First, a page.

A_sol = sympy.solve(quadA, A)
```

In [16]:

```
A_sol[0]
```

Out[16]:

In [17]:

```
A_sol[1]
```

Out[17]:

Quadratic equations, of course, have two solutions. Here we have to select the positive root, otherwise our model would have an inconsistency. Are you able to see why? To determine its value, we need to fill in some actual numbers into the model.

Let's start with the same numerical values that we used in lesson 1 for $\rho_{\rm max}$ and $u_{\rm max}$. But we also have to supply a value for $u^{\star}$, a quantity that should be experimentally observed in a given road. We propose $u^{\star} = 0.7\, u_{\rm max}$ for this exercise. This would correspond to 84 km/h for a highway with a 120-km/h speed limit, for example.

Let's numerically evaluate the solutions for $A$ using the following values:

\begin{align} \rho_{\rm max} &=10.0 \nonumber\\ u_{\rm max} &=1.0 \nonumber\\ u^{\star} &=0.7 \nonumber \end{align}Now evaluate the numeric result for each root of $A$ using the `evalf()`

function, where you pass the numeric substitution as an argument. It's very cool. Let's evaluate both roots and we will pick the positive one.

Let's try the `[0]`

-th solution for $A$, first:

In [18]:

```
aval_a = A_sol[0].evalf(subs={u_star: 0.7, u_max:1.0, rho_max:10.0} )
aval_a
```

Out[18]:

Now let's try the `[1]`

-th solution for $A$:

In [19]:

```
aval_b = A_sol[1].evalf(subs={u_star: 0.7, u_max:1.0, rho_max:10.0} )
aval_b
```

Out[19]:

`if`

statement.

In [20]:

```
if aval_a > aval_b:
aval = aval_a
else:
aval = aval_b
```

In [21]:

```
aval
```

Out[21]:

Now, numerically evaluate $B$ in the same way using the positive root `aval`

:

In [22]:

```
bval = B_sol.evalf(subs={rho_max:10.0, A:aval} )
bval
```

Out[22]:

In [23]:

```
sympy.init_printing(use_latex=False)
```

Let's re-examine the green-light problem from lesson 1 but using our newly computed traffic-flux equation. We shouldn't have to change much—in fact, we can simply create a new `computeF`

function and leave the rest of the code unchanged.

There's one last bit of housekeeping to do so we don't run into trouble -- we used the variables `rho_max`

and `u_max`

in our SymPy code and we defined them as SymPy `symbols`

. You can check on the status of a variable using `type()`

.

In [24]:

```
print(type(rho_max), type(u_max))
```

In [25]:

```
rho_max = 10.
u_max = 1.
```

In [26]:

```
def computeF(u_max, rho, aval, bval):
return u_max*rho*(1 - aval*rho-bval*rho**2)
```

In [27]:

```
import numpy
from matplotlib import pyplot
%matplotlib inline
from matplotlib import rcParams
rcParams['font.family'] = 'serif'
rcParams['font.size'] = 16
```

In [28]:

```
def rho_green_light(nx, rho_light):
"""Computes "green light" initial condition with shock, and linear distribution behind
Parameters
----------
nx : int
Number of grid points in x
rho_light : float
Density of cars at stoplight
Returns
-------
rho_initial: array of floats
Array with initial values of density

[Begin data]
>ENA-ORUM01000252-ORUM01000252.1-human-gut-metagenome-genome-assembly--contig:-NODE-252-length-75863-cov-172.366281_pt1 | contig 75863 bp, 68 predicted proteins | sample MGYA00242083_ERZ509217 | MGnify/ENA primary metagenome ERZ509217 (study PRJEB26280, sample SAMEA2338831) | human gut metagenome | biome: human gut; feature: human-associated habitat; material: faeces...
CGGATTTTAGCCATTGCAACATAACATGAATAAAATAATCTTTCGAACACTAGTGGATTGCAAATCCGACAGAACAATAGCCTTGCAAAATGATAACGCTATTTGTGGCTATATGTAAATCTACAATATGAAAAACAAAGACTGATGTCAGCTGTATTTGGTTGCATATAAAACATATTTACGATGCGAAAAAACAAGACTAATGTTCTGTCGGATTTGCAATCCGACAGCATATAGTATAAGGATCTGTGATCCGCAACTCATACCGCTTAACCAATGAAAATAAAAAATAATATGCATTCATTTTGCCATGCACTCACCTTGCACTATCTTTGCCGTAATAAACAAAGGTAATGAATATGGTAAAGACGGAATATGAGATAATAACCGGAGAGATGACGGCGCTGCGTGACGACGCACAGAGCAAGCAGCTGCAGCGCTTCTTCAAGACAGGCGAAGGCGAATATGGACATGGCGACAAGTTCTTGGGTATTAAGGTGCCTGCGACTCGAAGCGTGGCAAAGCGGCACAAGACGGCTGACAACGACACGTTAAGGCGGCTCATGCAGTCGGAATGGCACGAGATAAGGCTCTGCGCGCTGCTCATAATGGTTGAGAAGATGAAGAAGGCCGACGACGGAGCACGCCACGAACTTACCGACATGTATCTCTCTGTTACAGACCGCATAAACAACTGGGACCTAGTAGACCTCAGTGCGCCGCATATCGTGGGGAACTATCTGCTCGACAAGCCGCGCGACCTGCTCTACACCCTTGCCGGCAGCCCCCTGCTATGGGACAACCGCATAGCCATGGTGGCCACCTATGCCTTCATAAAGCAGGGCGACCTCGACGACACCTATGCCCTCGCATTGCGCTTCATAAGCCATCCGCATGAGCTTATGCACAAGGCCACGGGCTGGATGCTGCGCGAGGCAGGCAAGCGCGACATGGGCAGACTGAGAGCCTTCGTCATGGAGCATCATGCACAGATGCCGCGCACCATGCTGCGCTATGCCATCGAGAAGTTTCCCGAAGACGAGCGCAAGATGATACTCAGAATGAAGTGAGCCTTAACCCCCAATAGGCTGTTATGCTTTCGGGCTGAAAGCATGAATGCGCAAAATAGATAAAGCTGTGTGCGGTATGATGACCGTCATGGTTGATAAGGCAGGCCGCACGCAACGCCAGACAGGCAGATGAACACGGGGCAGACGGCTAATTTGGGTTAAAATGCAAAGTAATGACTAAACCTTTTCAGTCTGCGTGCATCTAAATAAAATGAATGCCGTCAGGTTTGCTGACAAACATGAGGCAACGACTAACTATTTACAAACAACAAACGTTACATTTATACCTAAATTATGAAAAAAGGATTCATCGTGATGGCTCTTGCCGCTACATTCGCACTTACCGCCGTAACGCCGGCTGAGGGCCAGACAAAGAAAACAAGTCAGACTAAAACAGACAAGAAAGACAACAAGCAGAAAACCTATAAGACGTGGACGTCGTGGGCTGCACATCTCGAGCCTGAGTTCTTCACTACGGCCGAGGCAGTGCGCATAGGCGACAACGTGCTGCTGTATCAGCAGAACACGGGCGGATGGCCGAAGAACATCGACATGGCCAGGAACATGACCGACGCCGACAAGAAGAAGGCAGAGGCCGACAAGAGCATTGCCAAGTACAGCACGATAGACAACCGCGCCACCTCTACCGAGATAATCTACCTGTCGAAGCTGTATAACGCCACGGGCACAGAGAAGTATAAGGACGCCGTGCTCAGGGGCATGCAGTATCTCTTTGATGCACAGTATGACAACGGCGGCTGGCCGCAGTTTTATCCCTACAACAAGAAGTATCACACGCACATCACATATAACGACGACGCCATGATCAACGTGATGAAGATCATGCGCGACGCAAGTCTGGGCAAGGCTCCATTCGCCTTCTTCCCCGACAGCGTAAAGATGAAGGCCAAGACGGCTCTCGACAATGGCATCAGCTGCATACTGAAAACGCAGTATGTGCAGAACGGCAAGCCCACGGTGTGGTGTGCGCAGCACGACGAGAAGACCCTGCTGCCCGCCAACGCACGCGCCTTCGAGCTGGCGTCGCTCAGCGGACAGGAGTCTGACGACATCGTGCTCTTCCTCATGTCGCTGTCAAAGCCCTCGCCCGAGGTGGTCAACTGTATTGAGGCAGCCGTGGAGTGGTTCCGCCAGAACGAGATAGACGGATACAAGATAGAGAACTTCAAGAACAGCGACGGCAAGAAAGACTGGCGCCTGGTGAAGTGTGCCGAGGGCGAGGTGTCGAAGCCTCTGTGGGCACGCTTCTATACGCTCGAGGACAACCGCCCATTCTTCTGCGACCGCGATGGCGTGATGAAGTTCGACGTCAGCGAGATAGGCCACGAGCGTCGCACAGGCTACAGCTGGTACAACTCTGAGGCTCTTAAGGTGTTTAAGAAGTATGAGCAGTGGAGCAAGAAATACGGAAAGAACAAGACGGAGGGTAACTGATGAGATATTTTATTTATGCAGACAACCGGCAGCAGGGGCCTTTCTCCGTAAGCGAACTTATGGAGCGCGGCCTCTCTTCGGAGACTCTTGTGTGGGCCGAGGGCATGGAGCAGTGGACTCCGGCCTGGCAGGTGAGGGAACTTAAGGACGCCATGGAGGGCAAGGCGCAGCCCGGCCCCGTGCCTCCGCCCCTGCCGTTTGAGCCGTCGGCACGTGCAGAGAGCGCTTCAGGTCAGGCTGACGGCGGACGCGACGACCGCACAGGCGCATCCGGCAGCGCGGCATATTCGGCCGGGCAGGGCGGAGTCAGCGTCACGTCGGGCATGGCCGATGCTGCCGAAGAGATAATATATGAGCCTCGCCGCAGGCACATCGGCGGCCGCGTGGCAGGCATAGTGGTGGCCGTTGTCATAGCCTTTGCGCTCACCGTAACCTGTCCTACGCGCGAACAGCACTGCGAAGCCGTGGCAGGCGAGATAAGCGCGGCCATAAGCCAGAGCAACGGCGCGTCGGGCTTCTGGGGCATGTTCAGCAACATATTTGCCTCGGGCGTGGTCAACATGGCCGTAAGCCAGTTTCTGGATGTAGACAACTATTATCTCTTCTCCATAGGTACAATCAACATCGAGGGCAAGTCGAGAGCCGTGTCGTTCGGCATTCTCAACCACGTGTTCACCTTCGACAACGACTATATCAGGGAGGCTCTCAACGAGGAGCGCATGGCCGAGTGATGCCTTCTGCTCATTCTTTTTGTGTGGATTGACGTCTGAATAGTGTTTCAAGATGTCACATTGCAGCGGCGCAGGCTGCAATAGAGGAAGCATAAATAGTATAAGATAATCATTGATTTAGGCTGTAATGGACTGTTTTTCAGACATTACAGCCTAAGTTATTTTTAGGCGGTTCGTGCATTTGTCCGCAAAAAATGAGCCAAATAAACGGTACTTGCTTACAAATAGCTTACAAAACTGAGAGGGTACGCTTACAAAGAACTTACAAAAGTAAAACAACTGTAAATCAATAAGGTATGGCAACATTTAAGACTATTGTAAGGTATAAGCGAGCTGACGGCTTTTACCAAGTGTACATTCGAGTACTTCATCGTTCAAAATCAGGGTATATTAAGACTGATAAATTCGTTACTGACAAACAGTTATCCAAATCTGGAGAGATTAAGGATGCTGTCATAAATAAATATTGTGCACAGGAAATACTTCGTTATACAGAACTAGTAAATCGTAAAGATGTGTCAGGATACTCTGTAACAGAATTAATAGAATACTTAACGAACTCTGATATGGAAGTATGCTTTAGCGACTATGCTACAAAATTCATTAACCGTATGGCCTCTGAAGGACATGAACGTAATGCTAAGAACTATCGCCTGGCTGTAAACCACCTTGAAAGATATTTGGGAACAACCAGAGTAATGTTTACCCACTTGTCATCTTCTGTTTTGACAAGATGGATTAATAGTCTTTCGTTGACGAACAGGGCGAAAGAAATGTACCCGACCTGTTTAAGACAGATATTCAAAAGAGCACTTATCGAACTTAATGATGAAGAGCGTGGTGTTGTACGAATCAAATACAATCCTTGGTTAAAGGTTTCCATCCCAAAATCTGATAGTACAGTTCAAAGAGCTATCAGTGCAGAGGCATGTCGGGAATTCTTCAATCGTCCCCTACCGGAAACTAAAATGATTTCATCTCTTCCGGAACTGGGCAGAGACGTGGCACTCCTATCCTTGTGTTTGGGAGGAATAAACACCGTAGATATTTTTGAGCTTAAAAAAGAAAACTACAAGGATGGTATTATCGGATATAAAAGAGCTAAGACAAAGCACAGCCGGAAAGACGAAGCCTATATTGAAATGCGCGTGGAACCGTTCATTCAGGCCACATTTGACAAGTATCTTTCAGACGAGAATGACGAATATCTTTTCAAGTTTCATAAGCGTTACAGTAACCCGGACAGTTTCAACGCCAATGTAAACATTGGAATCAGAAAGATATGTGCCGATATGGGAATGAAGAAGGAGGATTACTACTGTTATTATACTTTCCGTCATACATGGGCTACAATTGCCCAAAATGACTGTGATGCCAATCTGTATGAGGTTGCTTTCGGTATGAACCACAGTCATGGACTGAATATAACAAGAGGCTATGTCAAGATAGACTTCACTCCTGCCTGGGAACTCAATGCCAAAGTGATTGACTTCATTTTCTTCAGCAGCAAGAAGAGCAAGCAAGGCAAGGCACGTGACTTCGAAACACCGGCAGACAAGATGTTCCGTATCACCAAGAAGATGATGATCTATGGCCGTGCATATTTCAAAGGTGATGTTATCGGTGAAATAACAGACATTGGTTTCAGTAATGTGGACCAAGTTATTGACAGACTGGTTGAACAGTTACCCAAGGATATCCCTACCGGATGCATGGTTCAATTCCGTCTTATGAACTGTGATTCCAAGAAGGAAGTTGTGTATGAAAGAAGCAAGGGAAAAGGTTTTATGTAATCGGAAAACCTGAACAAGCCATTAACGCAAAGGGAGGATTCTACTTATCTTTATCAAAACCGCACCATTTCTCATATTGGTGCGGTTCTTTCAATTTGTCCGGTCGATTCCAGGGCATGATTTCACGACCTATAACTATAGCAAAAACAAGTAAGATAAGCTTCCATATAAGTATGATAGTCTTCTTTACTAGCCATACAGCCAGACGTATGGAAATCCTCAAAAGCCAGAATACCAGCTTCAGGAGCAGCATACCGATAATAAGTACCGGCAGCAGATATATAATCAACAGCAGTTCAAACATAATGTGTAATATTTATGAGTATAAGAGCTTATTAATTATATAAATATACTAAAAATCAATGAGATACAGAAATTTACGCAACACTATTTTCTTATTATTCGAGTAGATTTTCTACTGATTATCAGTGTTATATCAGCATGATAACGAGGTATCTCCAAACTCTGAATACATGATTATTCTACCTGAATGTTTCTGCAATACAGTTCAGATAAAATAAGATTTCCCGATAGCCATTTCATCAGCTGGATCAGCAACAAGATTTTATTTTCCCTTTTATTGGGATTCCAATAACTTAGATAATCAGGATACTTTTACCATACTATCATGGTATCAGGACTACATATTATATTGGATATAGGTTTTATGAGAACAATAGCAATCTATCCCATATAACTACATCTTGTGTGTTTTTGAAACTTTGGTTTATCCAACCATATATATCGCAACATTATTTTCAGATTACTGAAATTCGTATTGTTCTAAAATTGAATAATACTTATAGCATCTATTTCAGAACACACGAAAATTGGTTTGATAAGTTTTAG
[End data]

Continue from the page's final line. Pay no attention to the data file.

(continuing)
"""
rho_initial = numpy.arange(nx)*2./nx*rho_light # Before stoplight
rho_initial[int((nx-1)/2):] = 0
return rho_initial
```

In [29]:

```
#Basic initial condition parameters
#defining grid size, time steps
nx = 81
nt = 30
dx = 4.0/(nx-1)
x = numpy.linspace(0,4,nx)
rho_light = 5.5
```

In [30]:

```
rho_initial = rho_green_light(nx, rho_light)
```

In [31]:

```
pyplot.plot(x, rho_initial, color='#003366', ls='-', lw=3)
pyplot.ylim(-0.5,11.);
```

In [32]:

```
def ftbs(rho, nt, dt, dx, rho_max, u_max):
""" Computes the solution with forward in time, backward in space
Parameters
----------
rho : array of floats
Density at current time-step
nt : int
Number of time steps
dt : float
Time-step size
dx : float
Mesh spacing
rho_max: float
Maximum allowed car density
u_max : float
Speed limit
Returns
-------
rho_n : array of floats
Density after nt time steps at every point x
"""
#initialize our results array with dimensions nt by nx
rho_n = numpy.zeros((nt,len(rho)))
#copy the initial u array into each row of our new array
rho_n[0,:] = rho.copy()
for t in range(1,nt):
F = computeF(u_max, rho, aval, bval)
rho_n[t,1:] = rho[1:] - dt/dx*(F[1:]-F[:-1])
rho_n[t,0] = rho[0]
rho_n[t,-1] = rho[-1]
rho = rho_n[t].copy()
return rho_n
```

In [33]:

```
sigma = 1.
dt = sigma*dx/u_max
rho_n = ftbs(rho_initial, nt, dt, dx, rho_max, u_max)
```

In [34]:

```
from matplotlib import animation
from IPython.display import HTML
```

In [35]:

```
fig = pyplot.figure();
ax = pyplot.axes(xlim=(0,4),ylim=(-1,8),xlabel=('Distance'),ylabel=('Traffic density'));
line, = ax.plot([],[],color='#003366', lw=2);
def animate(data):
x = numpy.linspace(0,4,nx)
y = data
line.set_data(x,y)
return line,
anim = animation.FuncAnimation(fig, animate, frames=rho_n, interval=50)
```

In [36]:

```
HTML(anim.to_html5_video())
```

Out[36]:

That definitely looks different! Do you think this is more or less accurate than our previous model?

- Neville D. Fowkes and John J. Mahony,
*"An Introduction to Mathematical Modelling,"*Wiley & Sons, 1994. Chapter 14: Traffic Flow.

In [37]:

```
from IPython.core.display import HTML
css_file = '../../styles/numericalmoocstyle.css'
HTML(open(css_file, "r").read())
```

Out[37]: